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Stalin’s hometown in Georgia still loves him

Gori, Georgia resident Nazi Stepanishvili is a staunch defender of Stalin. (Nicolo Vincenzo Malvestuto/YJI)

Gori, GEORGIA – It has been more than 30 years since the Soviet Union’s collapse, but since the revolutionary changes, the ideology of those who miss Soviet dictator Joseph Stalin remains the same.

The town of Gori – approximately 50km far away from the capital of Tbilisi – is the place where Stalin was born.

During the Russian invasion of Georgia in 2008, Gori was at the center for the Russian armed forces. The city was severely bombed, but  still, nobody touched the Soviet dictator’s statues during the attack.

People gathered around a statue of Stalin in Gori. (Nicolo Vincenzo Malvestuto/YJI)

Seventy years after his death, the city still has Stalin’s name dedicated on streets and other places. These honors, along with statues of Stalin, make his presence ubiquitous and for many tourists, make Gori a place worth visiting.

A few years later, during the administration of President Mikheil Saakashvili, officials removed the a large statue of Stalin from in front of the Gori City Hall.

But the place still bears the name of “Stalin Square.” Many locals love Stalin and feel proud of it.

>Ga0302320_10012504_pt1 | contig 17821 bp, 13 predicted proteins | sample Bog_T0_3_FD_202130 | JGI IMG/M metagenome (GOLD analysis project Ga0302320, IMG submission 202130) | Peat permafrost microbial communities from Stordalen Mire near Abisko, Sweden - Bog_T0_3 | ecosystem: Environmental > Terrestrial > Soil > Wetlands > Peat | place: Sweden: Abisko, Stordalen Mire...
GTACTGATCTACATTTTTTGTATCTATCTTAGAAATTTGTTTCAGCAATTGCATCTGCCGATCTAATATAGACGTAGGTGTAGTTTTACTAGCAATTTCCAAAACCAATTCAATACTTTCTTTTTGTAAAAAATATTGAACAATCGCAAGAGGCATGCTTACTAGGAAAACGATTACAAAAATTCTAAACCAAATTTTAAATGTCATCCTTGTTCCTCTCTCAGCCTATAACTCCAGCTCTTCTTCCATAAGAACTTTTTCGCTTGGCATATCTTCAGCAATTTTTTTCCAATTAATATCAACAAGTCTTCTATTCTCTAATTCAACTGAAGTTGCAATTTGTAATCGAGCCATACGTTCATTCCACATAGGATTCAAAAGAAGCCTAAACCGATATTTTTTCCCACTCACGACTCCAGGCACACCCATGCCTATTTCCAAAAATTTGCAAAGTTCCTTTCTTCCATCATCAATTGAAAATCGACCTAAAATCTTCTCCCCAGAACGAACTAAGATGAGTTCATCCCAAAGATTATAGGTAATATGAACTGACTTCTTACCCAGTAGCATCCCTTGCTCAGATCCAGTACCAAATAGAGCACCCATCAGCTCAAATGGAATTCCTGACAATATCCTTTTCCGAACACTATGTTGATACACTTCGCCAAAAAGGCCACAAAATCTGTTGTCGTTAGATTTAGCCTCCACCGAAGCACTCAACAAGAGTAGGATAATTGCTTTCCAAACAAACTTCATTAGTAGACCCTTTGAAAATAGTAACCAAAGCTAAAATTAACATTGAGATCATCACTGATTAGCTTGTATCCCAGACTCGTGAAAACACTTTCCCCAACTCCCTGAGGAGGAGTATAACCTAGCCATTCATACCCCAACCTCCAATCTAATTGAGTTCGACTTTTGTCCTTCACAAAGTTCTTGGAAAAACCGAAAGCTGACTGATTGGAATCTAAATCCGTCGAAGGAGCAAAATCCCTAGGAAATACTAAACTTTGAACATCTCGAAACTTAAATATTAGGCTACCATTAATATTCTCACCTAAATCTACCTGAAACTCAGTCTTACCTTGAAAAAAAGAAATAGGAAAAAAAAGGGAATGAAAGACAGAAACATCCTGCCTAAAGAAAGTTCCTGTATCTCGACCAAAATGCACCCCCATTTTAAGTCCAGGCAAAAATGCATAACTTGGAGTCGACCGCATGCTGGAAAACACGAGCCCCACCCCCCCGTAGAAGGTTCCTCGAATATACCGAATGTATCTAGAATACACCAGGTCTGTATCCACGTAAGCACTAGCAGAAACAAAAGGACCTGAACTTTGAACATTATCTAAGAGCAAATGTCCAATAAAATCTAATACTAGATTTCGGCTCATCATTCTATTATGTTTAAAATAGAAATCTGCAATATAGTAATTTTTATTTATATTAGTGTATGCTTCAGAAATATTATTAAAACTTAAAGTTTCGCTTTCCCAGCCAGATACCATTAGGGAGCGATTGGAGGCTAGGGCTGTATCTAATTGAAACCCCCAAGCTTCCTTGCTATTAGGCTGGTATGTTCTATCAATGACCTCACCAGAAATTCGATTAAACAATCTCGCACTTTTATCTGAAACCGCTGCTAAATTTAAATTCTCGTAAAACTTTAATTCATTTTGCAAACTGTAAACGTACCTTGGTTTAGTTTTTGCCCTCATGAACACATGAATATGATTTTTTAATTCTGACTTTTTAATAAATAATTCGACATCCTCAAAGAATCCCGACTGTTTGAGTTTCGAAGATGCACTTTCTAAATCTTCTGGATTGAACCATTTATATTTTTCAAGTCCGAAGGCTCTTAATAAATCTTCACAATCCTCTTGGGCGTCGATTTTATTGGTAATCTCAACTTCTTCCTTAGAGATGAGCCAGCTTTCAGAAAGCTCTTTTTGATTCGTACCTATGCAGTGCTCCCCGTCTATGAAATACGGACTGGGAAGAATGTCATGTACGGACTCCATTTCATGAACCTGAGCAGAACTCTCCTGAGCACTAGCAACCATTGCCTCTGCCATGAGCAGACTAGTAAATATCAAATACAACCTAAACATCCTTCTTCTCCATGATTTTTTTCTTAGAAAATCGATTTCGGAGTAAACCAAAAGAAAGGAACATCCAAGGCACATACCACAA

At a public gathering in Gori, a supporter holds a flag with Stalin’s likeness. People gather each year on Stalin’s birthday and death date. They want a large statue of the dictator restored to its former spot in front of Gori City Hall. (Nicolo Vincenzo Malvestuto/YJI)

Nazi Stepanishvili, a member of the United Communist Party of Georgia since 1968, remains a staunch advocate for Stalin’s legacy.

Some of Stepanishvili’s collection. (Nicolo Vincenzo Malvestuto/YJI)

Each year, alongside a small cohort of party members, she observes significant dates in Stalin’s life such as his birthday or the anniversary of his death.

Stepanishvili, who used to work as an economist, said the Soviet time was the best that ever existed worldwide.

“Stalin was a good man, a real man and he deserves people’s love, not the hate which new generation has,” Stepanishvili said in an interview. “He would never kill so many people if they were not so dangerous for our country.”

The room in Stepanishvili’s home dedicated to Stalin memorabilia. (Nicolo Vincenzo Malvestuto/YJI)

Stepanishvili has a significant collection of Stalin memorabilia and a dedicated room for it. Her collection ranges from Stalin’s portraits and photographs to souvenirs and small busts associated with the Soviet Union.

Whenever she has time, Stepanishvili buys all the Stalin stuff she can to show the lasting impact he had and his legacy on the Soviet Union.

She is hopeful that the name of the Soviet dictator will be remembered fondly for generations to come.

Nicolo Vincenzo Malvestuto is a Junior Reporter with Youth Journalism International.

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